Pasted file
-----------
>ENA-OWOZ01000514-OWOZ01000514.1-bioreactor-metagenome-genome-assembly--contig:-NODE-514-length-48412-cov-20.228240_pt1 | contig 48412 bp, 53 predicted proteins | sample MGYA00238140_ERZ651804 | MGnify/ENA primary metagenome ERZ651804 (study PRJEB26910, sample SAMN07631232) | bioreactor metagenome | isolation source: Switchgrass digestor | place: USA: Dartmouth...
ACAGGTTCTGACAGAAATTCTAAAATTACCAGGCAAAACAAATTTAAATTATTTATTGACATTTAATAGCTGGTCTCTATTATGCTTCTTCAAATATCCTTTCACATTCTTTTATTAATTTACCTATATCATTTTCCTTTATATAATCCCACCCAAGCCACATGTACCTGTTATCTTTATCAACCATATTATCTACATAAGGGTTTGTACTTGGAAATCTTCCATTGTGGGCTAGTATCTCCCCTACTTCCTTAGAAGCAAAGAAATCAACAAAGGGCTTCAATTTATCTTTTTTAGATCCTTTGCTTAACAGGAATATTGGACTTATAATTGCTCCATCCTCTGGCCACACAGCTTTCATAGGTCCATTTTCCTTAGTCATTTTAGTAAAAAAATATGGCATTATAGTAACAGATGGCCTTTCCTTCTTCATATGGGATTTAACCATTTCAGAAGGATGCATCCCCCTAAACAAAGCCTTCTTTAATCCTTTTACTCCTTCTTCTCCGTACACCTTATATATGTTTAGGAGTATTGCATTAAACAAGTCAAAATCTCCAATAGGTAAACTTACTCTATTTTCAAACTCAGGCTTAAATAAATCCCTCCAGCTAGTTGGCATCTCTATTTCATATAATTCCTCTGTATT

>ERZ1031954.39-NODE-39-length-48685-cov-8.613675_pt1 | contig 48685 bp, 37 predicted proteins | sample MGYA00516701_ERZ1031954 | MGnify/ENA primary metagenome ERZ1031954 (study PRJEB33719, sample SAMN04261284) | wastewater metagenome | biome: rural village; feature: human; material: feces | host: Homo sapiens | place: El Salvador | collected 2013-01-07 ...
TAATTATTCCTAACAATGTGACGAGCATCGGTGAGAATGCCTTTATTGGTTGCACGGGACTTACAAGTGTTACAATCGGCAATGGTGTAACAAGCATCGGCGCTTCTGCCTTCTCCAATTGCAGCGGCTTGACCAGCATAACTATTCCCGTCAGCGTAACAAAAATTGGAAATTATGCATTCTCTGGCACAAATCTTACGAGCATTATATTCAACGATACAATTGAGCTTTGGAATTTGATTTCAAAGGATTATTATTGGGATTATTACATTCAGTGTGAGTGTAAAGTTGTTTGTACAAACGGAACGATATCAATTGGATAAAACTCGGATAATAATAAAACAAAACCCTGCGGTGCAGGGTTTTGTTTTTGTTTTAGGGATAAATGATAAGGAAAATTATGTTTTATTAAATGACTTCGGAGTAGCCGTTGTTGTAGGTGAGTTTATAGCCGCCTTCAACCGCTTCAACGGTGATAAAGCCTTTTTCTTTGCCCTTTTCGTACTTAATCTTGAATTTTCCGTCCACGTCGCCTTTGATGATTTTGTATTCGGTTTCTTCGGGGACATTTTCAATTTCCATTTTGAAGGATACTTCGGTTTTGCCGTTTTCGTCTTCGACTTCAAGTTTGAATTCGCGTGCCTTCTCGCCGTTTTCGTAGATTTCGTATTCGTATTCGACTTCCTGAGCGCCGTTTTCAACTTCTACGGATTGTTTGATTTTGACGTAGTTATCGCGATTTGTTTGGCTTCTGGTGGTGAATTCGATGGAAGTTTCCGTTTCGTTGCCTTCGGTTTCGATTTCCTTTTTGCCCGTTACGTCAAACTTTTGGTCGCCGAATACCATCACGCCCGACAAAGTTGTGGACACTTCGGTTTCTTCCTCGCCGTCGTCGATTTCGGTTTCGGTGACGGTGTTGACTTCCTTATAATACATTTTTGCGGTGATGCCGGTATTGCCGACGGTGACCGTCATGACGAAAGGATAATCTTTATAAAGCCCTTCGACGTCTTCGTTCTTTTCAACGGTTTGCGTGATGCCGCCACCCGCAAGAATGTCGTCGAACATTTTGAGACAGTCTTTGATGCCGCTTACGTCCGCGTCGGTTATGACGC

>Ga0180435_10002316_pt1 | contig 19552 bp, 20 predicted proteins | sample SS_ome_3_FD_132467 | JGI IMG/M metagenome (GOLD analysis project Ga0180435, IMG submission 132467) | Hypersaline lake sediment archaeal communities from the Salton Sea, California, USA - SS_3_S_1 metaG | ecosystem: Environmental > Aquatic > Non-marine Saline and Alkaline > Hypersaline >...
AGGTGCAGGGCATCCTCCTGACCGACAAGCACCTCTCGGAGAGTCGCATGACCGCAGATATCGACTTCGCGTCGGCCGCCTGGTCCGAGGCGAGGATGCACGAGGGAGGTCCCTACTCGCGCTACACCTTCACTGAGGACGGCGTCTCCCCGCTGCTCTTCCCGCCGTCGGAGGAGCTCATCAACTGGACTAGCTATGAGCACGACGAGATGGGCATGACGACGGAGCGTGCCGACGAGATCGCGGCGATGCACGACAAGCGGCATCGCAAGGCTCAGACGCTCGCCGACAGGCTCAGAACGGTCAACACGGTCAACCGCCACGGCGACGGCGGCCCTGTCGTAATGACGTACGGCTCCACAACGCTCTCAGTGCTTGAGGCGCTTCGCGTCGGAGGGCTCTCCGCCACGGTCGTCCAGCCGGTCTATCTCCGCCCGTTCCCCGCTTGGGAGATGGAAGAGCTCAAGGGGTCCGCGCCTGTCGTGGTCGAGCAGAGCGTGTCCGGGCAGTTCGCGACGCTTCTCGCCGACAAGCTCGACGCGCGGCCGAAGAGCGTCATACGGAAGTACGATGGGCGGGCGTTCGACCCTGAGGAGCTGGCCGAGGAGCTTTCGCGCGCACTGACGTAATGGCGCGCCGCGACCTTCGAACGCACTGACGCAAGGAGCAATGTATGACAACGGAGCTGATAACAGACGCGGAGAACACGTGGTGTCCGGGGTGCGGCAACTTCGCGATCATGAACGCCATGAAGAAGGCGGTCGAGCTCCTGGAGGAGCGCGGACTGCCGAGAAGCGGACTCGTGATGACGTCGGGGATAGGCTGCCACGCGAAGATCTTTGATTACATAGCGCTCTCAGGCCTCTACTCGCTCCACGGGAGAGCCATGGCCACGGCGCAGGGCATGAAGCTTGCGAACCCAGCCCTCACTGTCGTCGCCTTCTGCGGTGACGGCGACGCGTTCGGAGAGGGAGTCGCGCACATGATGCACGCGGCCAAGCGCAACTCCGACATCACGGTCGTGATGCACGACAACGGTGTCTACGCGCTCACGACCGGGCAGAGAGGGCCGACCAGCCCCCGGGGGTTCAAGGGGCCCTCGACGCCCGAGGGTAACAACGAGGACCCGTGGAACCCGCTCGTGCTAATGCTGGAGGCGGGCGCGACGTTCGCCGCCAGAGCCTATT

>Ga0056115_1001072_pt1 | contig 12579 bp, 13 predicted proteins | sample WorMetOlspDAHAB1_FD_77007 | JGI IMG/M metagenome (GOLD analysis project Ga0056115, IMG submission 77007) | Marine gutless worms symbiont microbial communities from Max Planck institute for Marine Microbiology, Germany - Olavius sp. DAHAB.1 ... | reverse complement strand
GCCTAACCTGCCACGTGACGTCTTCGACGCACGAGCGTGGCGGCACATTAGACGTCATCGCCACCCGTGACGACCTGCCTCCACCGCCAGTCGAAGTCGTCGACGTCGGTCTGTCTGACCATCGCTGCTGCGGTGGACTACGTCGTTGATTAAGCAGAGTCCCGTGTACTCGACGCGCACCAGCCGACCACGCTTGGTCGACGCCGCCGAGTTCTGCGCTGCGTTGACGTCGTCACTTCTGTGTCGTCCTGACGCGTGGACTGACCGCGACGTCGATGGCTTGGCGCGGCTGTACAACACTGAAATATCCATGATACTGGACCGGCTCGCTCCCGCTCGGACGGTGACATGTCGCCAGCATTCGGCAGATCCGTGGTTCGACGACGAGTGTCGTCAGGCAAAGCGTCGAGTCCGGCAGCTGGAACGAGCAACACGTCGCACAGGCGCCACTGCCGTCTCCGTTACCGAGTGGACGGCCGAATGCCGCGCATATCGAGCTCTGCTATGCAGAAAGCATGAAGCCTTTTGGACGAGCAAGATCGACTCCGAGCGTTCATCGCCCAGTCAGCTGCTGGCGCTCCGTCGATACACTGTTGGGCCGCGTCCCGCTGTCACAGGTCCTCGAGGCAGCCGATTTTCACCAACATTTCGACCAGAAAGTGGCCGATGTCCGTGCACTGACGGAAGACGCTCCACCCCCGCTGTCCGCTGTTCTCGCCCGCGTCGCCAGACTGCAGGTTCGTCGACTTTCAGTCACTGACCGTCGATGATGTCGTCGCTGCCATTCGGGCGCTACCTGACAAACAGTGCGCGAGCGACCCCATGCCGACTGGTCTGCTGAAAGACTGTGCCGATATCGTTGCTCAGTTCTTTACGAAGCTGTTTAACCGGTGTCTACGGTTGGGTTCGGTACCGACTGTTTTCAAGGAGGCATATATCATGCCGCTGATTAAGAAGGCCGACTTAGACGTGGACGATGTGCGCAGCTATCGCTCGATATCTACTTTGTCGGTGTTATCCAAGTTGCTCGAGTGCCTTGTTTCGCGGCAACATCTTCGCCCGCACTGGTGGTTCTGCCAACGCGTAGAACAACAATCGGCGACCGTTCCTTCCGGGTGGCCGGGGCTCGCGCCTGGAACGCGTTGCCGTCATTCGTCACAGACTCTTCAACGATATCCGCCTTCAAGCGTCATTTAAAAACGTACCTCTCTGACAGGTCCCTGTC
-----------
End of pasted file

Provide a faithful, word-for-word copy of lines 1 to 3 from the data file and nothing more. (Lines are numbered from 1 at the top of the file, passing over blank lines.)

>ENA-OWOZ01000514-OWOZ01000514.1-bioreactor-metagenome-genome-assembly--contig:-NODE-514-length-48412-cov-20.228240_pt1 | contig 48412 bp, 53 predicted proteins | sample MGYA00238140_ERZ651804 | MGnify/ENA primary metagenome ERZ651804 (study PRJEB26910, sample SAMN07631232) | bioreactor metagenome | isolation source: Switchgrass digestor | place: USA: Dartmouth...
ACAGGTTCTGACAGAAATTCTAAAATTACCAGGCAAAACAAATTTAAATTATTTATTGACATTTAATAGCTGGTCTCTATTATGCTTCTTCAAATATCCTTTCACATTCTTTTATTAATTTACCTATATCATTTTCCTTTATATAATCCCACCCAAGCCACATGTACCTGTTATCTTTATCAACCATATTATCTACATAAGGGTTTGTACTTGGAAATCTTCCATTGTGGGCTAGTATCTCCCCTACTTCCTTAGAAGCAAAGAAATCAACAAAGGGCTTCAATTTATCTTTTTTAGATCCTTTGCTTAACAGGAATATTGGACTTATAATTGCTCCATCCTCTGGCCACACAGCTTTCATAGGTCCATTTTCCTTAGTCATTTTAGTAAAAAAATATGGCATTATAGTAACAGATGGCCTTTCCTTCTTCATATGGGATTTAACCATTTCAGAAGGATGCATCCCCCTAAACAAAGCCTTCTTTAATCCTTTTACTCCTTCTTCTCCGTACACCTTATATATGTTTAGGAGTATTGCATTAAACAAGTCAAAATCTCCAATAGGTAAACTTACTCTATTTTCAAACTCAGGCTTAAATAAATCCCTCCAGCTAGTTGGCATCTCTATTTCATATAATTCCTCTGTATT

>ERZ1031954.39-NODE-39-length-48685-cov-8.613675_pt1 | contig 48685 bp, 37 predicted proteins | sample MGYA00516701_ERZ1031954 | MGnify/ENA primary metagenome ERZ1031954 (study PRJEB33719, sample SAMN04261284) | wastewater metagenome | biome: rural village; feature: human; material: feces | host: Homo sapiens | place: El Salvador | collected 2013-01-07 ...